Lessons and Training

Making Arpeggios More Interesting – Lessons by Adam Ironside


As we all know, arpeggios are cool. And as we all know, arpeggios are even cooler if they
sound unique, exciting, and unusual. We all get quite bored of the same old three string
arpeggio shapes repeated over and over again. They still have their place in music but as we
develop as musicians and guitar players our ears begin to seek something a little more fresh
and exciting.

So that brings us to this lesson, more interesting arpeggios.

For those of you who read my e-book this sort of idea will be familiar to you. Those of you
who haven’t read the book, but know how to construct and play basic arpeggios, should still
be able to use this lesson.

Example One – E Major 9
The E Major 9 arpeggio consists of 5 notes. These notes are – E, G#, B, D#, and F#. The
arpeggio is called an E Major 9 because it has all of the notes of a Major seventh chord, plus
the major ninth degree.

Here it is tabbed out.

Arpeggio Tabs

The arpeggio can appear quite difficult to start with but as you play through it you will
realise all the notes seem to fit nicely under your fingers. The fingering is just a suggested
fingering and is the way I would usually play it, however, it is up to you to find whichever
fingering you feel most comfortable with.

The arpeggio has a nice, flowing, almost scale like sound. It sounds great over a variety of
chords, particularly, Major 9ths, Major Sevenths, and standard Major chords.

Example Two – E Major 9 Idea

The great thing about arpeggios, especially ones that contain more than three notes, is that
you don’t have to play all of the notes in order to get a nice sound. In fact, quite the
opposite, the best and most unique sounds are usually achieved by adding or removing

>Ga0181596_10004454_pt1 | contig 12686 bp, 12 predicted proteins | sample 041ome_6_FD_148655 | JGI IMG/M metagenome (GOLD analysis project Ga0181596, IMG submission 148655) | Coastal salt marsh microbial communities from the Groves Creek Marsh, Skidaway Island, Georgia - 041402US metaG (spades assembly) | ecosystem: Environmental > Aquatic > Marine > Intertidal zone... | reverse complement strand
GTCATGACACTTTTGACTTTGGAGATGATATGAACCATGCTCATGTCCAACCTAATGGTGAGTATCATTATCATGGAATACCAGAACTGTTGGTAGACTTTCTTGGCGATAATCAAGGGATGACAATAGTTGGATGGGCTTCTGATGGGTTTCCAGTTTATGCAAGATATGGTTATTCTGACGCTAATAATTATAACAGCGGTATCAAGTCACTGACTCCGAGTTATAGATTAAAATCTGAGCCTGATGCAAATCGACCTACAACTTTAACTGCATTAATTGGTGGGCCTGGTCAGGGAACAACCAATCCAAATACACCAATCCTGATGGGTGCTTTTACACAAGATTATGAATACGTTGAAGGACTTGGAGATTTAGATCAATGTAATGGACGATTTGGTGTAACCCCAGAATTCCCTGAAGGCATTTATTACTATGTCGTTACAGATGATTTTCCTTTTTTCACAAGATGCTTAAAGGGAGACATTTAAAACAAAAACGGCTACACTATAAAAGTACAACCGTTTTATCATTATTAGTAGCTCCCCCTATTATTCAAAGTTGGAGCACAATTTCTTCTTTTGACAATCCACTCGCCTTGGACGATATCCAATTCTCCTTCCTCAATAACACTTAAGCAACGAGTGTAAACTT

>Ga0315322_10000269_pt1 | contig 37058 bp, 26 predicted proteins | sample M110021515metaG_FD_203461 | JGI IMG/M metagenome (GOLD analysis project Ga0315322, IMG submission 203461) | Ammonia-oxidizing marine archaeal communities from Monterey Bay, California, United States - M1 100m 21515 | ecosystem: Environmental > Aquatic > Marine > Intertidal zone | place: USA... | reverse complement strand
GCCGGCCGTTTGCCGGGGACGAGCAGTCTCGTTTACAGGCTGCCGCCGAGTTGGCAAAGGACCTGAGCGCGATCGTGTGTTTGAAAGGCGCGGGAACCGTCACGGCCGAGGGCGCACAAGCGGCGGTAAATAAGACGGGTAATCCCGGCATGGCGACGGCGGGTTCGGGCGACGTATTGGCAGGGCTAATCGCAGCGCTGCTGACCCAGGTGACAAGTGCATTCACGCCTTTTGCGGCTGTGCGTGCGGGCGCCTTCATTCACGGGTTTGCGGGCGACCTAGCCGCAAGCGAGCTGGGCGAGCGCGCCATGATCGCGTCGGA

notes throughout the arpeggio. Here is an example demonstrating what I mean.

Let me talk you through what is happening here.

Example number two is included along with the first in the .pdf of this lesson – the link is at the bottom of the lesson.

We start off our arpeggio with a simple root, third, fifth, and then add in the major seventh.
We then come back down the same path. Next time we ascend we miss out the octave and
hammer straight onto the ninth degree (F#). Then we apply a string skip (skipping over the
third (G#)) and begin again on the fifth of the arpeggio (B). Next I cheated a little and added
in a thirteenth (C#) which flavours the arpeggio a little differently. The arp ends on a major
seventh note (D#) which gives a subtle, kind of unfinished feel before heading back down
through the full arpeggio (excluding the third due to the string skip on the b string).

I personally think this kind of movement gives a much more unique feel and taste to your
playing. Applying subtle changes to your note choice is what will make you different from
the next guy.

That said, you should go away and apply these kind of ‘patterns’ to other arpeggios and see
what unique sounds and arpeggio structures you can come up with.

– Adam Ironside


June 11th, 2010

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